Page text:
The Potential Impact of an At-Fault Divorce
Beginning with the introduction of California’s no-fault divorce law in 1970, divorce on the grounds of irreconcilable differences has become much more common across the country. Laws permitting no-fault divorce are now in effect in all 50 states, effectively allowing couples to end their marriage based on the partners’ incompatibility or the deterioration of the relationship. Illinois law, however, still provides for divorce on at-fault grounds which are based on the actions or behavior of one spouse.
Fault Grounds for Divorce
There are several causes for which a court may grant an at-fault divorce in Illinois. According to the Illinois Marriage and Dissolution of Marriage Act, a divorce decree can be issued when it can be shown that a spouse:
- Is impotent and was at the time of the marriage;
- Was legally married to another person at the time of the marriage;
- Has committed adultery or acts of infidelity;
- Abandoned his or her partner for more than one year;
- Excessively uses or abuses drugs and/or alcohol;
- Has demonstrated a pattern of mental or physical cruelty;
- Has been convicted of a felony or infamous crime; or
- Infected his or her partner with a sexually transmitted disease.
Possible Effects of an At-Fault Divorce
The most direct advantage of an at-fault divorce can be found in the time factor. A no-fault divorce requires a separation period of two years, although in certain uncontested cases, it may be shortened to six months. There is no such waiting requirement for at-fault divorce, if the grounds can be proven.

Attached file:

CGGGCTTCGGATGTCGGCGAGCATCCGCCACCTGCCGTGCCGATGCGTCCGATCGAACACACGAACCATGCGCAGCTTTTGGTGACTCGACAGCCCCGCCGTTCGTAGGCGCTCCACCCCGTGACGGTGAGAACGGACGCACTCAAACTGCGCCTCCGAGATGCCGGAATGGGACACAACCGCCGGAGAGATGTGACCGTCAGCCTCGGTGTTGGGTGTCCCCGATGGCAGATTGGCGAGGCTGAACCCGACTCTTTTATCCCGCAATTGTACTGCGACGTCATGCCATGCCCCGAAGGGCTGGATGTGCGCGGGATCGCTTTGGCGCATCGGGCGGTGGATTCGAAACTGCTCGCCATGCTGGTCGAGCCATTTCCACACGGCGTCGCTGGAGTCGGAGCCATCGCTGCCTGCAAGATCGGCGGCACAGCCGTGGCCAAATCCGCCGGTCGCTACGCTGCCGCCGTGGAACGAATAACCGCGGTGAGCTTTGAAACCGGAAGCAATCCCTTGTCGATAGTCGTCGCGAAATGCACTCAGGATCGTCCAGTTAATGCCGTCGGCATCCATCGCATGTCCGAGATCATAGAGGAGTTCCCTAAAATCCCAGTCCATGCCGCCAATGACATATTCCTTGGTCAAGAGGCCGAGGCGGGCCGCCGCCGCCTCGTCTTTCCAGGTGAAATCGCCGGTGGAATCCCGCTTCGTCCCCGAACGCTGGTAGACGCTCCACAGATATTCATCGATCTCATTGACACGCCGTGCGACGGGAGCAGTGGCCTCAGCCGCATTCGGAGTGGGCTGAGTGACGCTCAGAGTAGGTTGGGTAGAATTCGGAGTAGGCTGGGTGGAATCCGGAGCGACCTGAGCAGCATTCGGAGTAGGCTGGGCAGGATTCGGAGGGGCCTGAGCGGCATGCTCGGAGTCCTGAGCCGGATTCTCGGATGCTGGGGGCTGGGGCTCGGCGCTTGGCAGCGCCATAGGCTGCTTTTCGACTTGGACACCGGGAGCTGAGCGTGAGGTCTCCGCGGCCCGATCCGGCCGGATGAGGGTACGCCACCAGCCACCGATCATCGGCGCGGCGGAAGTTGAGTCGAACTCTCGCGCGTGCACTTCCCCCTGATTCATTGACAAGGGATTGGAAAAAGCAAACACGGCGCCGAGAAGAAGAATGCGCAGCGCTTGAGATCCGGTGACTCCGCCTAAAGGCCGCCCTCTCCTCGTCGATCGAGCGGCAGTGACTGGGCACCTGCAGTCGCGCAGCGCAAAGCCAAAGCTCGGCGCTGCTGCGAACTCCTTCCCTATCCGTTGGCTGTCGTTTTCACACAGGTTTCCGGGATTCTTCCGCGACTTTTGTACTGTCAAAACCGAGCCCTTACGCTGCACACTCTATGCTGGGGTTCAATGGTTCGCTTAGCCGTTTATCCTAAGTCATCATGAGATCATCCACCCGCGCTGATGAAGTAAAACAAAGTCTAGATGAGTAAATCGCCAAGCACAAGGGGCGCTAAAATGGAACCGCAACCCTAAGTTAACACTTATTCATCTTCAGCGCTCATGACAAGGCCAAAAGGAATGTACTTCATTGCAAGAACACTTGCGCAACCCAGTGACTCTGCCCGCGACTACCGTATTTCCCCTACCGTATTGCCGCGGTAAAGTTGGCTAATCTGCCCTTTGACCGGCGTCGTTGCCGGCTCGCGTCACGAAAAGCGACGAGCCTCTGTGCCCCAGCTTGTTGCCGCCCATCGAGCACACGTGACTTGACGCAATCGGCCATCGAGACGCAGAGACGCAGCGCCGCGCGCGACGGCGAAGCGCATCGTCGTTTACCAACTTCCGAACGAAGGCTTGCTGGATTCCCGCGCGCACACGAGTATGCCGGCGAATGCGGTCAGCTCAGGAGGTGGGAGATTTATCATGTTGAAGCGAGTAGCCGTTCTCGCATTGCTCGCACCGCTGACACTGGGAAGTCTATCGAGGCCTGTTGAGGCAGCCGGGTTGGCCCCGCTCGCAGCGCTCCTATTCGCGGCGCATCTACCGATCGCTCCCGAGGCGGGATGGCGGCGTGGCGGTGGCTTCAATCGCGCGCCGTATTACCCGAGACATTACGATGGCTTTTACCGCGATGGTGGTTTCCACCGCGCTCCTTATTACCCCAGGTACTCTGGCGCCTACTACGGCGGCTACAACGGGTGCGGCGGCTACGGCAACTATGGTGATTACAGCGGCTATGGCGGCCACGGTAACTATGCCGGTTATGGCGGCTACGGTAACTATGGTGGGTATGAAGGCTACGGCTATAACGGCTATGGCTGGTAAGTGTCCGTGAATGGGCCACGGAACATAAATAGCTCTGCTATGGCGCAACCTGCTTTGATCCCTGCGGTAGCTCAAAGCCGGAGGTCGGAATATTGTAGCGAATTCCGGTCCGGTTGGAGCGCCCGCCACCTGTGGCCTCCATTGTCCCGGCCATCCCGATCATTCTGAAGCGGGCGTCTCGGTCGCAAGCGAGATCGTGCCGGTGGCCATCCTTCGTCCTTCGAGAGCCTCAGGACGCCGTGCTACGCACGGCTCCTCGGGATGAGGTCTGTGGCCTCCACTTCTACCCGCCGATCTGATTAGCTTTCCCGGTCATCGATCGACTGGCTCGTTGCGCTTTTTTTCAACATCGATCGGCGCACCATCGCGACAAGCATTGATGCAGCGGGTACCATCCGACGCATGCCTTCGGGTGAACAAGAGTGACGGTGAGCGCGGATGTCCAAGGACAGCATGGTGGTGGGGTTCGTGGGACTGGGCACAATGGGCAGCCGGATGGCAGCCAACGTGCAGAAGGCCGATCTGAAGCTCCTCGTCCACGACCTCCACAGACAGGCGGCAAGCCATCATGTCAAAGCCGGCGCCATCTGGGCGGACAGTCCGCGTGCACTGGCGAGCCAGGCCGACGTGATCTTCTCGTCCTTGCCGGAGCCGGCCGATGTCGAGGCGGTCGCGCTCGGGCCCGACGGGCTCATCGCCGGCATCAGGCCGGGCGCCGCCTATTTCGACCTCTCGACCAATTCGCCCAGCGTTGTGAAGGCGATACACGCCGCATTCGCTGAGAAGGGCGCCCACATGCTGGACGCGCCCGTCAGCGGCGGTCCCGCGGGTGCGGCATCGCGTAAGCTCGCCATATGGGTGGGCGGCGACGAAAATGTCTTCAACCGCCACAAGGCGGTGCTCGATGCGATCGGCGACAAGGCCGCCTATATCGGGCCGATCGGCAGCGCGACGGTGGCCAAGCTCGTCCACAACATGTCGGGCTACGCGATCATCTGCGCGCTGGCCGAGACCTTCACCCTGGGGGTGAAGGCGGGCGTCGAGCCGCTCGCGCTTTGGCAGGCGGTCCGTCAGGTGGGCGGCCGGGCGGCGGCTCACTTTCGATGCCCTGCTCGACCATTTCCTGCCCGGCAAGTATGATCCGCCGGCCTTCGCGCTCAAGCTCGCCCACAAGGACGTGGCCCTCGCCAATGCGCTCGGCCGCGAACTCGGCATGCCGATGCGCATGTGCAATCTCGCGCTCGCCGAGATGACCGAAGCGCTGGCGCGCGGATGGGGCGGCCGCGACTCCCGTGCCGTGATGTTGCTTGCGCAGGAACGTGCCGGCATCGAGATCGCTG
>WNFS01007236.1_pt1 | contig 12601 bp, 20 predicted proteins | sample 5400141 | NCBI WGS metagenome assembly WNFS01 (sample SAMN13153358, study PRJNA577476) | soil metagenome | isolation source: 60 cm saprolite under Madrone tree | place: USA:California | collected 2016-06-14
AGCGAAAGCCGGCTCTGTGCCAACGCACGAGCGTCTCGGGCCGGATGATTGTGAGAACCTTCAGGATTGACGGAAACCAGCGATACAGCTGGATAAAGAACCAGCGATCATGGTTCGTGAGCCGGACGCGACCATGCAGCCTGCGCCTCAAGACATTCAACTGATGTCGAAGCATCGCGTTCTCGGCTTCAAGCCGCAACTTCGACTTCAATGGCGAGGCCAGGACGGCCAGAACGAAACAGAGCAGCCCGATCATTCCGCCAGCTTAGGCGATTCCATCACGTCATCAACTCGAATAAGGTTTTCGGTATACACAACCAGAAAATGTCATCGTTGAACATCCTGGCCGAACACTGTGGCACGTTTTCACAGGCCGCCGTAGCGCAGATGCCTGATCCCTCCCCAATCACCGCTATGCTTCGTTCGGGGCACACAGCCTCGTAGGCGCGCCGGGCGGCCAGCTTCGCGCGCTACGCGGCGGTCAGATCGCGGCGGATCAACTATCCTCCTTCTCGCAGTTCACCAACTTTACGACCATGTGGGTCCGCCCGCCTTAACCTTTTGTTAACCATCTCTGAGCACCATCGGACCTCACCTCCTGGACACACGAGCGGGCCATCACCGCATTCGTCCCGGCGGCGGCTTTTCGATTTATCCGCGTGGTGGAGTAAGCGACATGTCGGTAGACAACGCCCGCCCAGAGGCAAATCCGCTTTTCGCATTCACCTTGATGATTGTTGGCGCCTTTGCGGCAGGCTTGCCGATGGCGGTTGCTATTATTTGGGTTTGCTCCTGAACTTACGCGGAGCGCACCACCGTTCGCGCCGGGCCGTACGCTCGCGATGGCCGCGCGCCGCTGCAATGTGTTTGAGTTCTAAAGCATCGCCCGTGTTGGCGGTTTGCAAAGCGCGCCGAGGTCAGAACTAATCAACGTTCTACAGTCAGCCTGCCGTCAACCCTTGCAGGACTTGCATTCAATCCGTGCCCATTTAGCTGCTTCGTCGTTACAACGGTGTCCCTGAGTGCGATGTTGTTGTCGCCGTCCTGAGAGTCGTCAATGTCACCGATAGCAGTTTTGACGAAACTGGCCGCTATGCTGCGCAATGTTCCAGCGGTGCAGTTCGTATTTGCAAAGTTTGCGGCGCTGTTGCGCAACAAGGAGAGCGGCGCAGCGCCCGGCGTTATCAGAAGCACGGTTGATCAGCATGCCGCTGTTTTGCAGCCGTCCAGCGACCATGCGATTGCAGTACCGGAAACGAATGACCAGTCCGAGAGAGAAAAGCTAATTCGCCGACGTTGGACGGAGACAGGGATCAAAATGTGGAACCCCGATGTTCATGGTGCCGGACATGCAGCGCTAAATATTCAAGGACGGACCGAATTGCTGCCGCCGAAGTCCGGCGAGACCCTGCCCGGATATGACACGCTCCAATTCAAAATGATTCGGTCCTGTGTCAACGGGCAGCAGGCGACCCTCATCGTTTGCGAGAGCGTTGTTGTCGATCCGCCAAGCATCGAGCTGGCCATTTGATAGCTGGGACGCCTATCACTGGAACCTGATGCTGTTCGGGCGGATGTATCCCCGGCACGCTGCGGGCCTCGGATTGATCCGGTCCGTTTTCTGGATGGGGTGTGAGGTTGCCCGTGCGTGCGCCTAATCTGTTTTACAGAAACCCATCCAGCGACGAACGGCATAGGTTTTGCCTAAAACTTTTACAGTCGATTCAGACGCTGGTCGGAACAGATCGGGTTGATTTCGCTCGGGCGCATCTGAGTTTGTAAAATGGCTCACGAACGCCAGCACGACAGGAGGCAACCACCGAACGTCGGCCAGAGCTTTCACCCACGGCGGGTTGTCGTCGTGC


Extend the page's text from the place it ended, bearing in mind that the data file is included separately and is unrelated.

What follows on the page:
Proving the grounds, however, leads to the most direct disadvantage of an at-fault divorce. Certain grounds may be fairly easy to prove, as a marriage certificate from another state or county may show that a spouse was already married, for example. Others, however, such as adultery or mental cruelty, may be much more difficult to show and such cases often require contentious and acrimonious litigation.
During a divorce on at-fault grounds, Illinois law explicitly prohibits the consideration of marital misconduct in property division and spousal support proceedings. Matters related to child custody and visitation are entirely different, though. Child custody and visitation arrangements are expected to be based upon the best interests of the child, which include physical, emotional, and mental health. Mental and physical cruelty, patterns of adultery or substance abuse, and abandonment, should all be considered very carefully in the awarding of custody and visitation rights.
If you are considering filing for divorce on at-fault grounds, an experienced Geneva divorce attorney can help you fully understand the potential implications. Contact the Law Offices of Douglas B. Warlick today for more information. We are committed to helping each and every one of our clients make the best decisions for their future.